Connecticut Gun Control Case Litigation Watched Closely In New York
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Benjamin Wheeler was six when he died in the Sandy Hook Elementary School massacre. His parents, David and Francine, are now plaintiffs in a lawsuit against Remington, the maker of the gun used in the mass shooting.
Since the shooting, David had spoken in front of state legislators, petitioned Congress and sat with his wife while she shared the microphone with then-President Obama. She pleaded for revisions to the country’s gun laws.
The families of the victims are listening as attorneys lay out in Connecticut’s Supreme Court their reasoning that companies manufacturing and selling military-style weapons should bear responsibility.
It’s not just Connecticut residents that are watching the litigation, people across the border in New York are interested as well.
A Novel Approach
The attorneys are using a novel strategy which could puncture the shield created by federal law protecting gun companies from litigation. The same rule has stymied numerous lawsuits after weapons were used to commit crimes.
Supporters of gun law reform think if the courts clear the path for a jury trial, gun companies’ internal communications would survive. Revealing internal communications would provide a damaging glimpse into the gun industry and how it functions. A legal roadmap for survivors and relatives of gun victims in subsequent mass shootings could be charted as well.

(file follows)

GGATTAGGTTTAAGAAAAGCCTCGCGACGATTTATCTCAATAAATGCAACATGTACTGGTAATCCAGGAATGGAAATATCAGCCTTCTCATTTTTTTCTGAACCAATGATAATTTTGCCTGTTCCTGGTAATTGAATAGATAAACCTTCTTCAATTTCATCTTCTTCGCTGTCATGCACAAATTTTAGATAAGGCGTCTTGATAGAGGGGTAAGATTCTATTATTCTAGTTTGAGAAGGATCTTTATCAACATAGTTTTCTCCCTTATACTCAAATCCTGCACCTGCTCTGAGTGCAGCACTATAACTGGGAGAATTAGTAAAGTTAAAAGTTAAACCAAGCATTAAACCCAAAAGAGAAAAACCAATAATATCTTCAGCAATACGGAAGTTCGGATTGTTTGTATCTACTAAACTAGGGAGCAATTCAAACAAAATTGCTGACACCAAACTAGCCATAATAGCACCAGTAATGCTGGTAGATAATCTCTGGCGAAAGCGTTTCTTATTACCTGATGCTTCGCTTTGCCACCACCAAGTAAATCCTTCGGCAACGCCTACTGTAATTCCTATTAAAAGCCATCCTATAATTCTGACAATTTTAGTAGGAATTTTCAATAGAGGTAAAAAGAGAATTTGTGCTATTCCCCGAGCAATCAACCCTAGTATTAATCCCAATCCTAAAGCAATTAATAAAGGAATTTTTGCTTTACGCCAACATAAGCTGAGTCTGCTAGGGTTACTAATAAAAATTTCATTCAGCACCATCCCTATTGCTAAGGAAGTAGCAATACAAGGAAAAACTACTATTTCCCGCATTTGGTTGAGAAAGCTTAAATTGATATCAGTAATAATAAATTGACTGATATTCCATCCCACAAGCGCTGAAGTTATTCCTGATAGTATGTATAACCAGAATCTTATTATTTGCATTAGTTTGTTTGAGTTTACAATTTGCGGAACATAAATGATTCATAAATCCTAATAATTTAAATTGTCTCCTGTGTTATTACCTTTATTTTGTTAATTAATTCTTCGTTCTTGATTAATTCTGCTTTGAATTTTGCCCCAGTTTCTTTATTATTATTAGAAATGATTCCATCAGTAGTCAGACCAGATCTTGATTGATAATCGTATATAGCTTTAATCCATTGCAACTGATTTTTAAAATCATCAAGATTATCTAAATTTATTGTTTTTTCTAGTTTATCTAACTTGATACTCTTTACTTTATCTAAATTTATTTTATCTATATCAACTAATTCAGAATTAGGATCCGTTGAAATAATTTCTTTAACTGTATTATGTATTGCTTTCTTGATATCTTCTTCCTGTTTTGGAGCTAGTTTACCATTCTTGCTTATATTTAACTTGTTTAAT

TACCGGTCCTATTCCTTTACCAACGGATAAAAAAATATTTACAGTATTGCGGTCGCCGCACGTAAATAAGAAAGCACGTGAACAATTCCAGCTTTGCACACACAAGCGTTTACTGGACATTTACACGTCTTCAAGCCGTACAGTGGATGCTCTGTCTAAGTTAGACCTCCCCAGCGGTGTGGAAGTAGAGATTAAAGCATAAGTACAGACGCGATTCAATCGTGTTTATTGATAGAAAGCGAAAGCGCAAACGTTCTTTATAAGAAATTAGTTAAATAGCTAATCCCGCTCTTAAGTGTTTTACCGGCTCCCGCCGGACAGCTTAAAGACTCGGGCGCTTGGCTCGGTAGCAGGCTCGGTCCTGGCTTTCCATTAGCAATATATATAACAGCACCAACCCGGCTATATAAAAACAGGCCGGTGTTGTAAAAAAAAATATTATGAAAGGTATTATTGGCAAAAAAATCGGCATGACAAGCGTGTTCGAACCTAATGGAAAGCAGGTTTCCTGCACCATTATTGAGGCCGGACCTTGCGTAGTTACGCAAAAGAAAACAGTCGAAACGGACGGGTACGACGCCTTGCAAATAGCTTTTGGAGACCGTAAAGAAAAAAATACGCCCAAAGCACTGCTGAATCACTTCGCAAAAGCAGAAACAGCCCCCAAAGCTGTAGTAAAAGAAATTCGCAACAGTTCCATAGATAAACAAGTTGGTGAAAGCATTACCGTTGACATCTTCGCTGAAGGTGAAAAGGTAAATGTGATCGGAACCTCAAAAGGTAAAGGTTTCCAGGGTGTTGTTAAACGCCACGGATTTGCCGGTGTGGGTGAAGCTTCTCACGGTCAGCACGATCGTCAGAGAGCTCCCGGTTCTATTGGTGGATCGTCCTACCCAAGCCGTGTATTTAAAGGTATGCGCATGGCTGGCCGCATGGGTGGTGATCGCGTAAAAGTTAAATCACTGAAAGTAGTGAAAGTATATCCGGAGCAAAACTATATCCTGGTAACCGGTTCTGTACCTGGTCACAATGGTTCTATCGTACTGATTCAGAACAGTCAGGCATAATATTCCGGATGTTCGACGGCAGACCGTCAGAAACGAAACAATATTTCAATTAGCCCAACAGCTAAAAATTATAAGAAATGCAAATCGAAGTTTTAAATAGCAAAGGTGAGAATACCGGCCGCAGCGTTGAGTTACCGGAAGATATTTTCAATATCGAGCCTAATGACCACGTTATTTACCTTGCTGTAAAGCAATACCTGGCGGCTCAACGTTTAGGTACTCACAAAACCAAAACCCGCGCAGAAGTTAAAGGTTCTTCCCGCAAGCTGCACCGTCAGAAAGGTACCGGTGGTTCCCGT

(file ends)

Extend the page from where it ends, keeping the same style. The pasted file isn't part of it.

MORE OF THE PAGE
Litigation means merely the process of taking legal action. Nothing more. Nothing less.
So far federal law forbids survivors or relatives of deaths by a gun from suing the gun manufacturer. In serving the families of individuals killed in Newtown, Wheeler said, “It doesn’t make any sense at all these products being free from liability.”Mass shootings in the nation have typically been attended by a blizzard of legal work, but suits made against gun makers have failed because of the high bar put in place by Congress.
In 2015, after massive spending by the gun lobby, Congress enacted the Protection of Lawful Commerce in Arms Act. The act distinctly limited lawsuits against gun manufacturers and sellers and granted protection from liability when a weapon is employed in a crime.
The law does have a loophole allowing lawsuits for sales and marketing which violate state or federal laws.
Negligent entrustment occurs when a gun is irresponsibly provided or sold to somebody who poses an unusual danger of misusing it. Although negligent entrustment has been used with success in suits against gun dealers, the current Newtown shooting lawsuit is the initial time the scope has broadened to include a weapon’s manufacturer.
Battlefield Weapon In Civilian Hands
The current litigation between heard by the Supreme Court argues since the AR15 was produced for America’s military as a battlefield-grade weapon, gun corporations should never entrust the firearms to unqualified and unskilled civilians.
While in a strictly legal sense, the case’s outcome would establish little precedent beyond Connecticut, experts in New York are carefully watching the situation unfold.
Despite gun lovers attempting to use Chicago as a prop to bolster claims that gun control laws do nothing to limit gun violence, the truth is quite the opposite.
New York has sterner gun laws than Chicago, and The Big Apple’s murder figures are dropping to historic lows.
Those details don’t fit the pro-gun tale. To use The Empire State as a talking point, gun lovers would have to agree that rigorous gun laws have an impact on homicide rates.